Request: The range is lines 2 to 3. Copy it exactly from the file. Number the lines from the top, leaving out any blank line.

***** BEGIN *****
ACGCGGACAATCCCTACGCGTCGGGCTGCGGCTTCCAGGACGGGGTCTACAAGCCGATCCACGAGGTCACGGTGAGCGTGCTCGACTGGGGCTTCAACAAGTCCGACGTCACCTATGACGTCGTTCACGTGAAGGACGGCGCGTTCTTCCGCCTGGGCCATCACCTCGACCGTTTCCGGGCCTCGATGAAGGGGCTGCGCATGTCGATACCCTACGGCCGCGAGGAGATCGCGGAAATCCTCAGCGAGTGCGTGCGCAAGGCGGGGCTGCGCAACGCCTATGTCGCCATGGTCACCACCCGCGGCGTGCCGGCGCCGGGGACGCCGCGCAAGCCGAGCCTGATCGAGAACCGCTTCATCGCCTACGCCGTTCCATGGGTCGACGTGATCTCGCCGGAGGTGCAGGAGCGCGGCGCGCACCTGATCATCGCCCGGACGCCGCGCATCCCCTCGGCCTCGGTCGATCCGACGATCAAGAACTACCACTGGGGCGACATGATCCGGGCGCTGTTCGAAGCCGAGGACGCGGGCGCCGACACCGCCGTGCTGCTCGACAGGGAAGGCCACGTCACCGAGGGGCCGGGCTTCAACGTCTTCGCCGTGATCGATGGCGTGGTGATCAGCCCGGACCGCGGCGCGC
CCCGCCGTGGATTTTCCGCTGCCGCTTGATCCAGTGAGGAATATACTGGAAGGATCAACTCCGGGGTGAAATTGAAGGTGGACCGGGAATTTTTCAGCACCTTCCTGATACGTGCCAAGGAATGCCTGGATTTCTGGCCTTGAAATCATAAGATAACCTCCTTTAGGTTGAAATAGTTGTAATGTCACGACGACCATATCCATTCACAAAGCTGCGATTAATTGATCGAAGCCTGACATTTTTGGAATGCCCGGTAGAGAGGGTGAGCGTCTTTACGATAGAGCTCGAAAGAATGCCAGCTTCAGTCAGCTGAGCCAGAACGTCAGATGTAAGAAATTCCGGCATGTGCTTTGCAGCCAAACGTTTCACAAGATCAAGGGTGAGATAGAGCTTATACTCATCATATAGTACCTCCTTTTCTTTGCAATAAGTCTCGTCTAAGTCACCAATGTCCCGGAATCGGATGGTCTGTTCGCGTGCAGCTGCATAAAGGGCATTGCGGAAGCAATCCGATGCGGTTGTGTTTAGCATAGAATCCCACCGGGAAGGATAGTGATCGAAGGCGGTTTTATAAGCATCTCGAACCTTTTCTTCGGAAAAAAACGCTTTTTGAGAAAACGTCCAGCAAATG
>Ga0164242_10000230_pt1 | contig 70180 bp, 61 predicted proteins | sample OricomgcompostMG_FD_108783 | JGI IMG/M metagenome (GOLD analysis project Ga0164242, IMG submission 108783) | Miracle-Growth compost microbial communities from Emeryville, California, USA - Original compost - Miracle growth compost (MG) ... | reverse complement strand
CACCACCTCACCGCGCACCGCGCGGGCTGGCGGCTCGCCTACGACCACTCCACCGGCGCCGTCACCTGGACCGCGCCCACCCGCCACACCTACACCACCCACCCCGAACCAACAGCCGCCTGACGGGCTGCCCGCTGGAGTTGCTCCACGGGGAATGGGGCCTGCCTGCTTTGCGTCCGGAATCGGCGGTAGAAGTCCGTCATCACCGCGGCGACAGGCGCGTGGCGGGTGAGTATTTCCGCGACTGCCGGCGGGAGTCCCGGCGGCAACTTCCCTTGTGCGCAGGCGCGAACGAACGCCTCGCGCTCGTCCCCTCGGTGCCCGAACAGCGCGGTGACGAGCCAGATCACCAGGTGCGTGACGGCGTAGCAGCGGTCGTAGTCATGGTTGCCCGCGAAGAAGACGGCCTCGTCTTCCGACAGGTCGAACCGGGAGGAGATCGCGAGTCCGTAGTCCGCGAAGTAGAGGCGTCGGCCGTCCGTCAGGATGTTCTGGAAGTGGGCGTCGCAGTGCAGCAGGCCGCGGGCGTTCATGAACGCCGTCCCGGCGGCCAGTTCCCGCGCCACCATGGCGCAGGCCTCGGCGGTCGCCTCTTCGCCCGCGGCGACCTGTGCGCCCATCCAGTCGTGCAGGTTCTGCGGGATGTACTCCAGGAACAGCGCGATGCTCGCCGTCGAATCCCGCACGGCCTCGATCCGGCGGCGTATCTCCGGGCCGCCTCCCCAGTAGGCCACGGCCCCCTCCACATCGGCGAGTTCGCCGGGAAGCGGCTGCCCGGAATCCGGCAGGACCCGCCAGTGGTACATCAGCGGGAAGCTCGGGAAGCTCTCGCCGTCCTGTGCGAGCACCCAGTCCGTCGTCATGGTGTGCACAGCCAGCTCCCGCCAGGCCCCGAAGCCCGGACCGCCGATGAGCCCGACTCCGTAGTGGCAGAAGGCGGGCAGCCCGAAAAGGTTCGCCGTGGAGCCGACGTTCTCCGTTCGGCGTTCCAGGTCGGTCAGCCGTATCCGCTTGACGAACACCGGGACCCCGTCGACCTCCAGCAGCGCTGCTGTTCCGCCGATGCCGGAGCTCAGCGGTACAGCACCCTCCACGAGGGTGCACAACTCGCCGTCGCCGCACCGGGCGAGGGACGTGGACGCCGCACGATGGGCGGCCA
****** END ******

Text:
CCCGCCGTGGATTTTCCGCTGCCGCTTGATCCAGTGAGGAATATACTGGAAGGATCAACTCCGGGGTGAAATTGAAGGTGGACCGGGAATTTTTCAGCACCTTCCTGATACGTGCCAAGGAATGCCTGGATTTCTGGCCTTGAAATCATAAGATAACCTCCTTTAGGTTGAAATAGTTGTAATGTCACGACGACCATATCCATTCACAAAGCTGCGATTAATTGATCGAAGCCTGACATTTTTGGAATGCCCGGTAGAGAGGGTGAGCGTCTTTACGATAGAGCTCGAAAGAATGCCAGCTTCAGTCAGCTGAGCCAGAACGTCAGATGTAAGAAATTCCGGCATGTGCTTTGCAGCCAAACGTTTCACAAGATCAAGGGTGAGATAGAGCTTATACTCATCATATAGTACCTCCTTTTCTTTGCAATAAGTCTCGTCTAAGTCACCAATGTCCCGGAATCGGATGGTCTGTTCGCGTGCAGCTGCATAAAGGGCATTGCGGAAGCAATCCGATGCGGTTGTGTTTAGCATAGAATCCCACCGGGAAGGATAGTGATCGAAGGCGGTTTTATAAGCATCTCGAACCTTTTCTTCGGAAAAAAACGCTTTTTGAGAAAACGTCCAGCAAATG
>Ga0164242_10000230_pt1 | contig 70180 bp, 61 predicted proteins | sample OricomgcompostMG_FD_108783 | JGI IMG/M metagenome (GOLD analysis project Ga0164242, IMG submission 108783) | Miracle-Growth compost microbial communities from Emeryville, California, USA - Original compost - Miracle growth compost (MG) ... | reverse complement strand